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Posts tagged ‘Diabetes Blog Week’

“Don’t you all know each other?”

A few weeks ago, we were in Venice and I almost walked right into the canal because I saw a lady with an insulin pump on her waist and a CGM sensor on her arm, speaking Italian to the shopkeeper and casually wearing her pancreas on her hip.

The flurried rush of emotions – excitement, understanding, the urge to shout “one of us!” – flooded me.  I grabbed my husband’s arm and said, “Hey DID YOU SEE HER PUMP?!” and he was all, “No, where?” and I pointed my finger while trying to make it look like I was itching my nose.

And my daughter said, “Yeah mom, I saw her!  And her pump! Do you know her? Don’t you all know each other?”

(You know, I wish we did.)

And even though we don’t all know one another yet, we can contribute to the growth and collective power of our diabetes community by participating in Diabetes Blog Week.  Sign-up details are on Karen’s blog – this is the 8th year! – and topics will be provided throughout the week.  And if you’re not into running a blog, you’re welcome to guest post here on some of the topics, if you’d like.  (Email me!  kerri (at) sixuntilme  (dot) com. )  Also, you can shape-shift the topics to fit into 140 characters on Twitter, or through Instagram, or other social sharing platforms.  Don’t let the “blog” in blog week keep you from sharing your story.  All voices are welcomed!

Diabetes Blog Week: Tips and Tricks.

Tips and Tricks:  Let’s round out the week by sharing our best diabetes tips and diabetes tricks. From how you organize supplies to how you manage gear on the go/vacation (beach, or skiing, or whatever). From how you keep track of prescription numbers to how you remember to get your orders refilled. How about any “unconventional” diabetes practices, or ways to make diabetes work for YOU (not necessarily how the doctors say to do it!). There’s always something we can learn from each other. (Remember though, please no medical advice or dangerous suggestions.) 

(And for more on the topics of Diabetes Blog Week 2016, click here.)

Let’s jump right in and say that every suggestion I have is borderline dangerous.  Why?  Because I am someone without a medical degree writing about my personal diabetes best practices on the Internet.  That said, anything you read here that’s considered a “tip” or a “trick” is not something you should try without talking to your doctor.  Because I am not a doctor, nor am I your doctor.  And this morning I let the coffee pot run without a coffee cup underneath the spout thing.  Consider your source(s).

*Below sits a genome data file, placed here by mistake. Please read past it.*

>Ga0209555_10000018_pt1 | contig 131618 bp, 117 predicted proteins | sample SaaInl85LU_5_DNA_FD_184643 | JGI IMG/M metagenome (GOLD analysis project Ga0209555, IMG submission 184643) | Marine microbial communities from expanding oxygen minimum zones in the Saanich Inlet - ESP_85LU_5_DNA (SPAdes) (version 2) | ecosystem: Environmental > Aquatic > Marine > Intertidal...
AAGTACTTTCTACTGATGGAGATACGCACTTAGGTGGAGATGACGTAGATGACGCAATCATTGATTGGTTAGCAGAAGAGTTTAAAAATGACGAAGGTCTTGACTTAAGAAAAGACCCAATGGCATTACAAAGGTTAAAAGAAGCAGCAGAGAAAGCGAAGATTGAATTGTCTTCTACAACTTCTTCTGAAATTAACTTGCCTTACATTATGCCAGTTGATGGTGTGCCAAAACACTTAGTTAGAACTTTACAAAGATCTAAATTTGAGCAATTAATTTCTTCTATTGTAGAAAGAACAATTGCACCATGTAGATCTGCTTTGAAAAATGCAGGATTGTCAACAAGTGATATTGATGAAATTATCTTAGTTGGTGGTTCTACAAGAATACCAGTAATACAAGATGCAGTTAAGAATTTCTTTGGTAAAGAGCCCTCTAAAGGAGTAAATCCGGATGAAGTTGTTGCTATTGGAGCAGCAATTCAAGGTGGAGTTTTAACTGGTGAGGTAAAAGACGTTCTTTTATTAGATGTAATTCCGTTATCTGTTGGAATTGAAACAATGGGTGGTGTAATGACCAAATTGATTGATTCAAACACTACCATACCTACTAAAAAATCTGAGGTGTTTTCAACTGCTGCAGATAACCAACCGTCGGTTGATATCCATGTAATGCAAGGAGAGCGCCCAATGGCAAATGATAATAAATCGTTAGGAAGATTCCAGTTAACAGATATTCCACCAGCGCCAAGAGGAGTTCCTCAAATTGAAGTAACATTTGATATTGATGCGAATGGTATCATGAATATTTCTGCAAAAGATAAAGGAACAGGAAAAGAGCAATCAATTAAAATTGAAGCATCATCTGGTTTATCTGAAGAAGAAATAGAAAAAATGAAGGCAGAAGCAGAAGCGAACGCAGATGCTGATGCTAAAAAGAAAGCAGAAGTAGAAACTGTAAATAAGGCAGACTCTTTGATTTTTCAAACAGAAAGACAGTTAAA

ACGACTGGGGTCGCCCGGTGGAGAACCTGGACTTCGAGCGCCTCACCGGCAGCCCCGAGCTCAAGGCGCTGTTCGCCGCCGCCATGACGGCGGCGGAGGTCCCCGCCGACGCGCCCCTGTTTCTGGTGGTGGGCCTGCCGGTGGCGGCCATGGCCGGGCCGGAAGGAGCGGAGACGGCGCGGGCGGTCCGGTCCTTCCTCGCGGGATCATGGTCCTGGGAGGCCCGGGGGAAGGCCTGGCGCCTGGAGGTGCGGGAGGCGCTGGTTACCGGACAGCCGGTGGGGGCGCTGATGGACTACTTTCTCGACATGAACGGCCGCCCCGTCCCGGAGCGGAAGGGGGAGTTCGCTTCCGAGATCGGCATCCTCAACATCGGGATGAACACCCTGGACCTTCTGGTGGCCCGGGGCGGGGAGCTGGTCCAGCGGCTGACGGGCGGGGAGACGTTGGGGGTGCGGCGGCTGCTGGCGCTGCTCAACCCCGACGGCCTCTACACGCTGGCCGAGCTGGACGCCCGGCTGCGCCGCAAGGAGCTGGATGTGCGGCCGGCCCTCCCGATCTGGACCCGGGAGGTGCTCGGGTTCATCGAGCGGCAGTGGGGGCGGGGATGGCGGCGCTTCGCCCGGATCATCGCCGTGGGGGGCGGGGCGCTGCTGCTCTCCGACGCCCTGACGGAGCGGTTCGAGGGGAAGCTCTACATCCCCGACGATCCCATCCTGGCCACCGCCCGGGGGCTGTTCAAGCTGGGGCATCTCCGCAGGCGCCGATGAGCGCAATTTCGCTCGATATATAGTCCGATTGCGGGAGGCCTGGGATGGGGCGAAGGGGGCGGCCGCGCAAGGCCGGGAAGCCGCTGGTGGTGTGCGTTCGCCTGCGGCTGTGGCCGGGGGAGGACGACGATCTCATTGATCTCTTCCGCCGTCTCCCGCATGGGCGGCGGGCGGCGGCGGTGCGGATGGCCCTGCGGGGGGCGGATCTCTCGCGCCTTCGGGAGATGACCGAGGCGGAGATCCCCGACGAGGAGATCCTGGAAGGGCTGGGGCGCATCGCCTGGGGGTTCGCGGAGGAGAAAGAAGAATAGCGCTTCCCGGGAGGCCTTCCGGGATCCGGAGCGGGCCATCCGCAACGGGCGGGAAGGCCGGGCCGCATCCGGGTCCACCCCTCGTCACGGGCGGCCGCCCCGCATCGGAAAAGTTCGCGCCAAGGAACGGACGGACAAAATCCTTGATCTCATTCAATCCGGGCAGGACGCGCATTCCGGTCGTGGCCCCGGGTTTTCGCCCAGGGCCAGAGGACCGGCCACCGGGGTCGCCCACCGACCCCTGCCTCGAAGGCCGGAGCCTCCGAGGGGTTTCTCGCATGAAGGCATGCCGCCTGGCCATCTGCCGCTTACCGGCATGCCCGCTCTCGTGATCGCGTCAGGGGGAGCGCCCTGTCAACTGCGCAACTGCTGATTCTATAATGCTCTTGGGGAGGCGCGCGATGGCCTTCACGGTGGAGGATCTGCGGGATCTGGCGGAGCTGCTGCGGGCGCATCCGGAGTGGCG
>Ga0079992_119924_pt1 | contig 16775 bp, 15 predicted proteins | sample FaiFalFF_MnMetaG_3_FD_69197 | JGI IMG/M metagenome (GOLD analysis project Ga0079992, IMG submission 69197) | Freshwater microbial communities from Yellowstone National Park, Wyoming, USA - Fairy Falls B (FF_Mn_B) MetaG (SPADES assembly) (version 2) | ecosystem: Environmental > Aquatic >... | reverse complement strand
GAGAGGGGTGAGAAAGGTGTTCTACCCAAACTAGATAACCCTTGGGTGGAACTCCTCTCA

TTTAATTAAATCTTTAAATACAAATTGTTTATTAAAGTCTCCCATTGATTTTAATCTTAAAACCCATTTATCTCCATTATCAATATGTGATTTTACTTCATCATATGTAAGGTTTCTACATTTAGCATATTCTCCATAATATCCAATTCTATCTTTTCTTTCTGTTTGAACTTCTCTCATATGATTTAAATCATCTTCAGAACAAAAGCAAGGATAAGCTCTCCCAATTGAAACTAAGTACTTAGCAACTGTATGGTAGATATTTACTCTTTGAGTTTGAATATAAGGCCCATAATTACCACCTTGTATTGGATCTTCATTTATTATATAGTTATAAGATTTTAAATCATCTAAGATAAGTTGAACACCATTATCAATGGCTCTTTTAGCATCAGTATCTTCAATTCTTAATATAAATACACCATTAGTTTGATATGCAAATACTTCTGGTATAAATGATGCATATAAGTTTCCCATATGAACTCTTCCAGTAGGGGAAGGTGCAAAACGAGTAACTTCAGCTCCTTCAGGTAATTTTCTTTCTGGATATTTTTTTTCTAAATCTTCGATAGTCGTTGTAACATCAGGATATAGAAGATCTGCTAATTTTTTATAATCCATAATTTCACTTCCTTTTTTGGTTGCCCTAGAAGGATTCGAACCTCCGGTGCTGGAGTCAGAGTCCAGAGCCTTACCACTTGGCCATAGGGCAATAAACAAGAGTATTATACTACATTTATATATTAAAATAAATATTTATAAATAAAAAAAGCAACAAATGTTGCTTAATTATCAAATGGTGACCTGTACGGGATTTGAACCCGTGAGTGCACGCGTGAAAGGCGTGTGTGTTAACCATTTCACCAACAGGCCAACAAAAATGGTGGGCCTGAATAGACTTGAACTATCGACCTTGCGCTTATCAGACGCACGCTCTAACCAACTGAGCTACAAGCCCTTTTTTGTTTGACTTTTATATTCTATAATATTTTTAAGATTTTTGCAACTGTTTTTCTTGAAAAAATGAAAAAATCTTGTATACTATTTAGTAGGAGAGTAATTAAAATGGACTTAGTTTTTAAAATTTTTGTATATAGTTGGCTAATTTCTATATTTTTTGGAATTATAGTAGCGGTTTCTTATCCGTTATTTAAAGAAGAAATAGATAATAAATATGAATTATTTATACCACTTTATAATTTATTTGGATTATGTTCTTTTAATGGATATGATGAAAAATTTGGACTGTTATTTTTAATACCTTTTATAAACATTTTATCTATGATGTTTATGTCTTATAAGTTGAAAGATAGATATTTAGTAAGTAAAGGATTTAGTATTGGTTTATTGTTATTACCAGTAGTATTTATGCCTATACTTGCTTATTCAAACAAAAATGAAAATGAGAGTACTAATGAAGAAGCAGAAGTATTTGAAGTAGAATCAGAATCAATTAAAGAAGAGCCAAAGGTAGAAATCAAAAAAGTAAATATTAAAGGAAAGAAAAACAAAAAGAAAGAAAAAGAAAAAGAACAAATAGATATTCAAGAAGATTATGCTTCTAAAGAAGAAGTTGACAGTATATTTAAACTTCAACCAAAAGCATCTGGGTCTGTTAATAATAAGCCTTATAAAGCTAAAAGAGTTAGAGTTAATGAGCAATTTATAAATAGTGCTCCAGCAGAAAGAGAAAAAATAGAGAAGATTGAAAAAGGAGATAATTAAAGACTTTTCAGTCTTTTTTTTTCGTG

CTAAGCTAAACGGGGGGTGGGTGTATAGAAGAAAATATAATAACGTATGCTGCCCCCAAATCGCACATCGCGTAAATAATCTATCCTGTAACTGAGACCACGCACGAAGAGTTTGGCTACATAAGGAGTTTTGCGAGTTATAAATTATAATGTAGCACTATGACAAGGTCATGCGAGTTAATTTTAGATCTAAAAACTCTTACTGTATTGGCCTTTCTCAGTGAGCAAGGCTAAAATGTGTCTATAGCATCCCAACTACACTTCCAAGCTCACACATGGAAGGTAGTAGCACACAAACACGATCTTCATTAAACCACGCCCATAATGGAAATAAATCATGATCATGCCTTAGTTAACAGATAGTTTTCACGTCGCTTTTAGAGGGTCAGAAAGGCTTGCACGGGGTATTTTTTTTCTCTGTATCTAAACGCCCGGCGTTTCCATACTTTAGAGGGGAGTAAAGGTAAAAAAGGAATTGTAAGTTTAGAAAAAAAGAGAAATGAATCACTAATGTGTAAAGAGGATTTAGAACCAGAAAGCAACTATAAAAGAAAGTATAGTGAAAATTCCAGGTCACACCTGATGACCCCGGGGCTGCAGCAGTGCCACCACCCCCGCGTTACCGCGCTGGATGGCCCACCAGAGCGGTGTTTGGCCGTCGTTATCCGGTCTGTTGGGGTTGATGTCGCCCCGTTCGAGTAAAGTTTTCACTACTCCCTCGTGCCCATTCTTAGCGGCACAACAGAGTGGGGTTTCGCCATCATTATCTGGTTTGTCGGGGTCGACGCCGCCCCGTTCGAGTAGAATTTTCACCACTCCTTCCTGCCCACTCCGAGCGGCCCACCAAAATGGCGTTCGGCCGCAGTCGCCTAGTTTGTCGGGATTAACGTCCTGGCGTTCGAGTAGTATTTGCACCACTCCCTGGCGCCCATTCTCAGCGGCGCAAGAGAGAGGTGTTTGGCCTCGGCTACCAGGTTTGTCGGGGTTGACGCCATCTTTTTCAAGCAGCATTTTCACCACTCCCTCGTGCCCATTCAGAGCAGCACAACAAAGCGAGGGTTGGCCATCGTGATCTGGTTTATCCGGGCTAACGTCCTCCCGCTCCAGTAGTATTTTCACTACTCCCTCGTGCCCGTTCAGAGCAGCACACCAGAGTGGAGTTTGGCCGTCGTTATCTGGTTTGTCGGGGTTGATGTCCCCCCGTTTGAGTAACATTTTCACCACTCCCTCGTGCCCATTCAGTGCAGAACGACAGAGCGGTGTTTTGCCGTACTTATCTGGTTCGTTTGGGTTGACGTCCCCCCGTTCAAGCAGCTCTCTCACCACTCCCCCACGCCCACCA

That also said, I have close to thirty years of experience with type 1 diabetes, so there is more than a shred of validity to my scope of experience.  If something resonates, party on.  But don’t take any of this stuff as medical advice.  Please.  For the love of god.

KERRI STOP WITH THE CAVEATING OKAY FINE.

Tips and tricks.  Here’s a bulleted list of weird shit I do to make diabetes less intrusive and more malleable:

  • I put Toughpads underneath my Dexcom sensors to keep my allergic reaction to the adhesive at bay.  This works reasonably well – the blistering welts have stopped, but long-standing patches of scaly, raised skin remain for weeks, if not months, at a time.
  • Re: the scaly skin bit, I sprayed anti-fungal spray on the most irritated patch of skin this morning.  Mostly out of frustration, but also because I read somewhere that it might help.  If it does anything useful for healing my skin, I will share that information.  For now, please don’t judge me because I off-labeled the shit out of athlete’s foot spray.
  • Out of pockets?  Wear your insulin pump in your bra (but beware those pesky disco boobs).
  • YOU GUYS THIS t:slim CLIP IS THE BEST.
  • During all three pregnancies (and most notably the two that made it past the first trimester), I downloaded my diabetes devices and examined the data.  This is cumbersome and annoying and one of my least favorite diabetes to-do tasks but it HELPS.  Citing it as a trick or treat tip feels goofy because I should be doing this anyway, but I usually don’t.  And now I do.  And it helps.